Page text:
Mark Farmer warned us in his 2016 ‘Modernise of Die’ report commissioned by the UK government, of the need to create a modernised and sustainable construction industry which has the skills necessary to improve productivity, and in recent years most organisations are deciding ‘when’ rather than ‘if’ they will digitalise their workplace to reap the benefits. We are standing on the cusp of huge technological change which has the power to benefit the construction industry and its customers by improving project outcomes.
The need to continually modernise and evolve in order to survive as markets change, is true of any industry. Almost all industries will be impacted by the Net Zero Carbon target of 2050 and many are now shifting their focus to find the technologies needed to address the climate change emergency and to meet our challenging carbon reduction targets. Will these priorities suddenly be on hold whilst we grapple with the pressing issues of a failing economy? Of course, a thriving economy is also at the heart of any successful industry, but by diverting government funding and support away from developing these new technologies in order to save collapsing legacy industries, do we run the risk of taking a huge step backwards?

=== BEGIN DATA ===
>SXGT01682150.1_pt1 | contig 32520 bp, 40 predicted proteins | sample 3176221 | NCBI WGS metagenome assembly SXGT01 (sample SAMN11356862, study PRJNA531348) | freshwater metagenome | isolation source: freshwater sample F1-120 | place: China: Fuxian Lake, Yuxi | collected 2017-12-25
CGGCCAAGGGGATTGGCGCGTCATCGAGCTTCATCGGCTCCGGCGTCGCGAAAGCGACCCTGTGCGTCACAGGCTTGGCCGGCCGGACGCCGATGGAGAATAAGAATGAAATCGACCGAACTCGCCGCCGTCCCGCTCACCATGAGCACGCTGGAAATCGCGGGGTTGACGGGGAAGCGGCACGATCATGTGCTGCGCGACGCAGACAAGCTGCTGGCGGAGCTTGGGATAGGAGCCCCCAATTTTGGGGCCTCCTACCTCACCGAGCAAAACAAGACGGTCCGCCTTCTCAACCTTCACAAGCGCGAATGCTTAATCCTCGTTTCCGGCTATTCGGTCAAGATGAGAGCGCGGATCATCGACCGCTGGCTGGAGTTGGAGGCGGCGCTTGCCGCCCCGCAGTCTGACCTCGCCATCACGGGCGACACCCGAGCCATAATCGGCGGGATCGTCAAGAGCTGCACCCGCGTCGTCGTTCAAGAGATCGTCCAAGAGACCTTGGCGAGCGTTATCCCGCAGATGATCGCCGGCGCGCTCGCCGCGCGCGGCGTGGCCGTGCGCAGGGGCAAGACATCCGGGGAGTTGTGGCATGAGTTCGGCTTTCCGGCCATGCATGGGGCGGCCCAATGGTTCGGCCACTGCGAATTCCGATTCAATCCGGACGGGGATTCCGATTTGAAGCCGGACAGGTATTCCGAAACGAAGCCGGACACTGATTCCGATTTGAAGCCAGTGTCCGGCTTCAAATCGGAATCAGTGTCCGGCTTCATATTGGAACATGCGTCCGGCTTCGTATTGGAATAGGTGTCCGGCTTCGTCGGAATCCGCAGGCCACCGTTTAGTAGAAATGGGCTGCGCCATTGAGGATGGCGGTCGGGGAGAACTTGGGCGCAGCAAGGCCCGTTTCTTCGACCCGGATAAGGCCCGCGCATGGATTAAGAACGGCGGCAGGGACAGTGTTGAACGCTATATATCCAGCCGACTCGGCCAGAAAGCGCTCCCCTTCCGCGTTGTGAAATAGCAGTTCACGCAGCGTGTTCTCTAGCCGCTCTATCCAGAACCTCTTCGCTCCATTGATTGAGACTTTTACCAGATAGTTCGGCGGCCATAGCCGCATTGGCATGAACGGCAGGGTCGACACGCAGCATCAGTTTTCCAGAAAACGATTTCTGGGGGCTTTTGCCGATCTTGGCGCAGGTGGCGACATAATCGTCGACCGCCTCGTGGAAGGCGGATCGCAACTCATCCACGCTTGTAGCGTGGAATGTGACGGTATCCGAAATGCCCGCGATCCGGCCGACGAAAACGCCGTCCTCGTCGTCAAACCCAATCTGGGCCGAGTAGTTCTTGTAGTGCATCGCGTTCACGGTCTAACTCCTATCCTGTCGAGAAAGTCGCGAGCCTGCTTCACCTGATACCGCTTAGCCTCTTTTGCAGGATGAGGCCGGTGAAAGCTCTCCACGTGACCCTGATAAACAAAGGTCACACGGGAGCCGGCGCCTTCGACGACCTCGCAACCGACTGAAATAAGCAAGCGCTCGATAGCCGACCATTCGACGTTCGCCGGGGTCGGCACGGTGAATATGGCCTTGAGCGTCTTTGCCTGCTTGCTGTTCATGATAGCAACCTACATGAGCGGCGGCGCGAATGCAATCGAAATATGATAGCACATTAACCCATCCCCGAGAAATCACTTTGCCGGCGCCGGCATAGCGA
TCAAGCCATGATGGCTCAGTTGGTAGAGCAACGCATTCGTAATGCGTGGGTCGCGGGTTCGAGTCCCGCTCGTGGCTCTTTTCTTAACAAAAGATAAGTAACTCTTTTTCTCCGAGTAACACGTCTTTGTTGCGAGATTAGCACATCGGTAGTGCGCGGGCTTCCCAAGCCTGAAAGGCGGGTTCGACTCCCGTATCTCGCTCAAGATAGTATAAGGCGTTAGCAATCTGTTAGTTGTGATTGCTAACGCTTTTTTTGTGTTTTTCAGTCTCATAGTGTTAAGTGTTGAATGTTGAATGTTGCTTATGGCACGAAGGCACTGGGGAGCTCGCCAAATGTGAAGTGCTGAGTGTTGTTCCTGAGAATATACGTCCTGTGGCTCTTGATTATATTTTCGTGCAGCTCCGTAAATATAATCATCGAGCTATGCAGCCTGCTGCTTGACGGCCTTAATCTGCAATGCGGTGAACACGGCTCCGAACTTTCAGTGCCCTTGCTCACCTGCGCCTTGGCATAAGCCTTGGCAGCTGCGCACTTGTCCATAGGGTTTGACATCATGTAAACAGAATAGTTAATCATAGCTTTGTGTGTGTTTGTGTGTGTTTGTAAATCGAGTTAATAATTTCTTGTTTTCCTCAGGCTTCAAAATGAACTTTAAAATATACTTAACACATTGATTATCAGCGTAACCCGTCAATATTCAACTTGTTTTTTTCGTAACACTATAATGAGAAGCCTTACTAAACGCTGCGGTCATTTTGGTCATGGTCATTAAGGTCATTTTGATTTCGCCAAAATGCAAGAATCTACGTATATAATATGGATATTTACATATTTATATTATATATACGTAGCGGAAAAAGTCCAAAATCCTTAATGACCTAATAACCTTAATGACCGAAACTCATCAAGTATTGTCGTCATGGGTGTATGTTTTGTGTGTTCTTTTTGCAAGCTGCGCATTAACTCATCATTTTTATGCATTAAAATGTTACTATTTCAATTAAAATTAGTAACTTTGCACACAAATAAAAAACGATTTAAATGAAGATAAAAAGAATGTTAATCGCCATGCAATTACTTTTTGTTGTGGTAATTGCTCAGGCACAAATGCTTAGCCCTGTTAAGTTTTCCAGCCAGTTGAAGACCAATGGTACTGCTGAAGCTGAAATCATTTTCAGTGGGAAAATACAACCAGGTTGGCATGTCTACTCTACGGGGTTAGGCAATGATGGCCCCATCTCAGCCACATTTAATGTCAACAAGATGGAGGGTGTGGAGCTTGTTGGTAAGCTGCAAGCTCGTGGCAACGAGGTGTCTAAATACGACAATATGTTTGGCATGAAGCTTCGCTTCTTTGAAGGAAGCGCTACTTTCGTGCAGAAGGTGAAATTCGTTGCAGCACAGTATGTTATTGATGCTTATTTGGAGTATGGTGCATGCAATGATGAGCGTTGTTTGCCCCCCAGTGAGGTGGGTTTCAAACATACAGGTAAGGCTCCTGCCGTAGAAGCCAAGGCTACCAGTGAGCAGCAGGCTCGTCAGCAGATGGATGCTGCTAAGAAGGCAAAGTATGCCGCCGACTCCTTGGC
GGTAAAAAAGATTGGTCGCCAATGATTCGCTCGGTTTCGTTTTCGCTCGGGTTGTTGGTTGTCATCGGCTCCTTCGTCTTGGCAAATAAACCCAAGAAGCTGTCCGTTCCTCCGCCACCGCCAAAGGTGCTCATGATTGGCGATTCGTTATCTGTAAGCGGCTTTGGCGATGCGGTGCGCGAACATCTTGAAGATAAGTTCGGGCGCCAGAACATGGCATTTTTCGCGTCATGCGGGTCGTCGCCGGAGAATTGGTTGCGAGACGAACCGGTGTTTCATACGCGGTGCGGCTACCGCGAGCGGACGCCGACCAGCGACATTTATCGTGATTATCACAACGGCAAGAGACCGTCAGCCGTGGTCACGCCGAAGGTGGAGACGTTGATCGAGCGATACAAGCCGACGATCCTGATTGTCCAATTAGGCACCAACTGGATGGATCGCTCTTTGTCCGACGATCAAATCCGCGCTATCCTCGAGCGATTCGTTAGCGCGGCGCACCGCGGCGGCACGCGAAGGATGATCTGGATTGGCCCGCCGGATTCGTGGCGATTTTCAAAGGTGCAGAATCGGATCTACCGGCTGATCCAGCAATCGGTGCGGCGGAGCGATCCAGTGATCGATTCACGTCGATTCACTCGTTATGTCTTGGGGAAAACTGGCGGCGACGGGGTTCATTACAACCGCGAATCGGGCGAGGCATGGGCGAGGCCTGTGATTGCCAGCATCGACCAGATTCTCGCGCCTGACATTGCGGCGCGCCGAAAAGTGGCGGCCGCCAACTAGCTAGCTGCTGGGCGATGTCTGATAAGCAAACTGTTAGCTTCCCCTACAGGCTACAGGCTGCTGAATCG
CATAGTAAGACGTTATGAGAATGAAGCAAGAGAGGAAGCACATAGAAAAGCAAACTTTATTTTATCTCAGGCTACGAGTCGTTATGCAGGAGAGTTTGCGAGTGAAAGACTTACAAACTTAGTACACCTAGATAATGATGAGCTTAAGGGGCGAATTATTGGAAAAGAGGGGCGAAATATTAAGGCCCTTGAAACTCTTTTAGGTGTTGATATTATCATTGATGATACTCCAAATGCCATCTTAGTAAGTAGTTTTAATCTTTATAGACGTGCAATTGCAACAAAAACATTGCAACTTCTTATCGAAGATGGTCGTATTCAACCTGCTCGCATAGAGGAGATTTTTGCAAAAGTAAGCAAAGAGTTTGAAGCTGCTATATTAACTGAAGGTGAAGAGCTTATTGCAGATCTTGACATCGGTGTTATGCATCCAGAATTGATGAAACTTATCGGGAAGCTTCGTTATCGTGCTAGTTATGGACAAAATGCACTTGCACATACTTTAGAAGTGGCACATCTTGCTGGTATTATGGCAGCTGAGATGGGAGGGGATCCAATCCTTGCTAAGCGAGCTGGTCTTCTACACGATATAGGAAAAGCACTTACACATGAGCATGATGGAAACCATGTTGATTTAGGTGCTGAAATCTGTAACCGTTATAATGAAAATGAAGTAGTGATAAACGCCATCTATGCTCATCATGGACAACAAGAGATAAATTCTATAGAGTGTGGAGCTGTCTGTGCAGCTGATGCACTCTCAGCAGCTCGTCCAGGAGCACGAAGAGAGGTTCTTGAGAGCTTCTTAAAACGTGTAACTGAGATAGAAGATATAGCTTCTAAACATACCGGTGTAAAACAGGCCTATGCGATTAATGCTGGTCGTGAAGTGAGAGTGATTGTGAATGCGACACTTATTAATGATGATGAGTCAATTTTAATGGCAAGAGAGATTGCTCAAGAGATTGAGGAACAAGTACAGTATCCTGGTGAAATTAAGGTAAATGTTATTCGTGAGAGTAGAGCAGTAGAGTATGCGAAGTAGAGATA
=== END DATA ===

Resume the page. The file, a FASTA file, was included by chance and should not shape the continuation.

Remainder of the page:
A Careful Balancing Act
The Office for National Statistics reported that the economy slumped by 20.4% in the lockdown month of April – the biggest drop since such figures were kept. The Government currently faces a difficult choice; bail out businesses who have traditionally been the backbone of the economy, but which commonly operate carbon-intensive activities, or let them fail and risk further harm to our economy.